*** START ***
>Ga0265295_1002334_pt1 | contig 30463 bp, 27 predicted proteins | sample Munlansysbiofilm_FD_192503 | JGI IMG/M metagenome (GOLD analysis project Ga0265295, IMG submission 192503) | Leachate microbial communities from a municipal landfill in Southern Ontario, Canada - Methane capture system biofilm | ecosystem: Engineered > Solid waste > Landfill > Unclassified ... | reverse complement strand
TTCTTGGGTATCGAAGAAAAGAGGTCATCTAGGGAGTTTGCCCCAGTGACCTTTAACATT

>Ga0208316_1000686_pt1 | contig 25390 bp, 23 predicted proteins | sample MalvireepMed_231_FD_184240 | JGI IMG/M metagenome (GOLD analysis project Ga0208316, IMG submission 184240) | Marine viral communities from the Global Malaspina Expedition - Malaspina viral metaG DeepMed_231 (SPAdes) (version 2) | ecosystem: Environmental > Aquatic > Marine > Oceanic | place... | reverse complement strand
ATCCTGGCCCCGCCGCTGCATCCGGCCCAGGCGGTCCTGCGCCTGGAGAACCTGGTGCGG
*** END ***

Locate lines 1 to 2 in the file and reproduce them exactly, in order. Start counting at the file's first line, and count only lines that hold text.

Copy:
>Ga0265295_1002334_pt1 | contig 30463 bp, 27 predicted proteins | sample Munlansysbiofilm_FD_192503 | JGI IMG/M metagenome (GOLD analysis project Ga0265295, IMG submission 192503) | Leachate microbial communities from a municipal landfill in Southern Ontario, Canada - Methane capture system biofilm | ecosystem: Engineered > Solid waste > Landfill > Unclassified ... | reverse complement strand
TTCTTGGGTATCGAAGAAAAGAGGTCATCTAGGGAGTTTGCCCCAGTGACCTTTAACATT